Many partners describe their dissatisfaction with the marriage by describing, "We are not compatible". What does this mean and is it something that can change?
Differences are inevitable between you and your partner. Chances are that you have different biological makeups, family backgrounds, experiences, and these lead to different viewpoints, desires, and reactions. Yet, you have managed to overcome these differences in the past. When you met, you brought all of these differences to the relationship, but you managed to transcend these differences and create a relationship that was mutually satisfying. So what is different now?
When the relationship began, you made an effort to communicate the importance of the relationship by giving your partner the message, "You are important to me and I want a future with you." Now what message are you sending your partner? Many find that they are sending the message, "How much of me must I give up in order to be with you?"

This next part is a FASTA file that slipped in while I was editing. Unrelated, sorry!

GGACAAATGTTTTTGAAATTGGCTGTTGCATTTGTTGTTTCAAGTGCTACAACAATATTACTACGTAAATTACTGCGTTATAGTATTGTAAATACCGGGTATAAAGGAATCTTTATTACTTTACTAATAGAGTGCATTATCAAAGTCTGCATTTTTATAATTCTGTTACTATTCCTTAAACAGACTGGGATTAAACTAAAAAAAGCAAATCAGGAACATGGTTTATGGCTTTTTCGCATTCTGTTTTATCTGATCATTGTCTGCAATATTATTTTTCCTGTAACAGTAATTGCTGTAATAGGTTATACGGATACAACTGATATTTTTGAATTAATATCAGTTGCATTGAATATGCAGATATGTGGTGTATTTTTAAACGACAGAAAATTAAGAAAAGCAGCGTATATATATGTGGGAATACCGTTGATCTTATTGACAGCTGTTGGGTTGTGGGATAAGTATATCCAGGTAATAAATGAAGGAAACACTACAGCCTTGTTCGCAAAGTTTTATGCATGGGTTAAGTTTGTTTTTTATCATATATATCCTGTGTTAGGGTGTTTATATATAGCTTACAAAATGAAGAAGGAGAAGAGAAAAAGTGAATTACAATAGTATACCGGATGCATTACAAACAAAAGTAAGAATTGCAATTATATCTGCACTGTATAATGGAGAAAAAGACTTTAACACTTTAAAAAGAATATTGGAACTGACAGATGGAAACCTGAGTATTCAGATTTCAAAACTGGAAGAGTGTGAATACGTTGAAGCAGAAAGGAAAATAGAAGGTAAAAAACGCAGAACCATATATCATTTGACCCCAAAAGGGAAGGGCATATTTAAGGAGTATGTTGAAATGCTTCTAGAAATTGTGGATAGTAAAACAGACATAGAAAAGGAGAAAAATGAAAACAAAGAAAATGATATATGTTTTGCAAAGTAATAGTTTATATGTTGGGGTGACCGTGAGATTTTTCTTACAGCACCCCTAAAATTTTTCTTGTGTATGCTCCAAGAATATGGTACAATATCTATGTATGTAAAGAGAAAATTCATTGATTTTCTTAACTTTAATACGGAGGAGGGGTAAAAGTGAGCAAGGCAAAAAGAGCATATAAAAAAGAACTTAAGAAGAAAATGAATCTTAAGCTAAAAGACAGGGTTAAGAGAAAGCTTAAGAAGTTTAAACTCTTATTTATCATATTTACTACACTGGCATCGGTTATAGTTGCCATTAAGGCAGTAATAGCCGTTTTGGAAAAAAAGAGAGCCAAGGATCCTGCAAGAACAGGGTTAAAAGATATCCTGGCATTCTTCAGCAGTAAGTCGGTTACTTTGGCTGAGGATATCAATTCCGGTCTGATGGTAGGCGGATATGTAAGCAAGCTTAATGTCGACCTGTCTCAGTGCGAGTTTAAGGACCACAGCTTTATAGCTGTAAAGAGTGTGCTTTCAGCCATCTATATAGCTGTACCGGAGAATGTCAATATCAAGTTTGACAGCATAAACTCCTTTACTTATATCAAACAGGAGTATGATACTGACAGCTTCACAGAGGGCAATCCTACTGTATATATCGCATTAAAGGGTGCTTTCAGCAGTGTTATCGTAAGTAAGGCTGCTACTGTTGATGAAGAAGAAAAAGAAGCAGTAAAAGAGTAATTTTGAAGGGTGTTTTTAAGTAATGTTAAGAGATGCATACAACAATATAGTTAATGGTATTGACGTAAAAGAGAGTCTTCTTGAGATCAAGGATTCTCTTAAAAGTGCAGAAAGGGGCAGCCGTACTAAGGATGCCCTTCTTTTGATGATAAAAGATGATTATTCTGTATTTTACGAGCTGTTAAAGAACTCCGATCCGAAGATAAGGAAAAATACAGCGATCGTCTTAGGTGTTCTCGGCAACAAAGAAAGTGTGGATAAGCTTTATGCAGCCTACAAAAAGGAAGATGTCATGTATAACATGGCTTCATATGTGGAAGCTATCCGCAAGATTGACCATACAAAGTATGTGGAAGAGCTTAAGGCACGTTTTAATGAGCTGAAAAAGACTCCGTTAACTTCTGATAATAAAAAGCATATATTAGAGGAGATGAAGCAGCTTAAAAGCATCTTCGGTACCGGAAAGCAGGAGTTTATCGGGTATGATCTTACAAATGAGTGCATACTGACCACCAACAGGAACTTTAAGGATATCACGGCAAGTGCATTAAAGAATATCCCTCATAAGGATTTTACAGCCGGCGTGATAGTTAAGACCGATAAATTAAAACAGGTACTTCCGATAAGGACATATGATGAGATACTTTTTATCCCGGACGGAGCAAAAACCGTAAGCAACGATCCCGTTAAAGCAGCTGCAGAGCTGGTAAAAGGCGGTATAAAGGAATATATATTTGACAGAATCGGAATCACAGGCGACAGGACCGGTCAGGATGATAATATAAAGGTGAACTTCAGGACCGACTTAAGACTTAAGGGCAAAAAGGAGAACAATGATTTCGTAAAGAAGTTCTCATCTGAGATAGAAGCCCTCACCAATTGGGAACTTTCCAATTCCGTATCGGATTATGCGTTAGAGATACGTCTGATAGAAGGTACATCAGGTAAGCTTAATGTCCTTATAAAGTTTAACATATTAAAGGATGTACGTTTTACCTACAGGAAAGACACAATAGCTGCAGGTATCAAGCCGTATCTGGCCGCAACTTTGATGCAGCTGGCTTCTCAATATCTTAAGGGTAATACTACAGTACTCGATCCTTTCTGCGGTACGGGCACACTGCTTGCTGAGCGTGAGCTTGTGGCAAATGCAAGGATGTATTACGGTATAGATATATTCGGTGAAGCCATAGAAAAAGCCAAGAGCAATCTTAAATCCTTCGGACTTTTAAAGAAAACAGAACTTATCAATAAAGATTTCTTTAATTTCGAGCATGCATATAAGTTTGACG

As the relationship becomes more secure, a funny thing happens - you begin to negotiate for what you have to do to maintain the relationship. It is common for couples to almost entirely quit giving a message that the relationship is important and that they want a future. Perhaps the message is only given as part of your anniversary.
Instead, each partner bargains for his or her own selfish desires. The golfer bargains for as much time as possible to play golf. The spender bargains for as much money as possible. The list can become long and the negotiations quite heated and complicated.
Take a look at your relationship. Are you and your partner sending a message that the relationship is important and you want a future with your partner? Couples that consistently share this message find that their personal desires become more flexible. The pleasure of the relationship competes with selfish pleasures (note: selfish pleasures are not wrong and should be present to some degree) and compromise is based on mutual caring.

For further inquiries:

Check out Lee Horton, Ph.D., Psychologist, at

Phone: (901) 818- 5450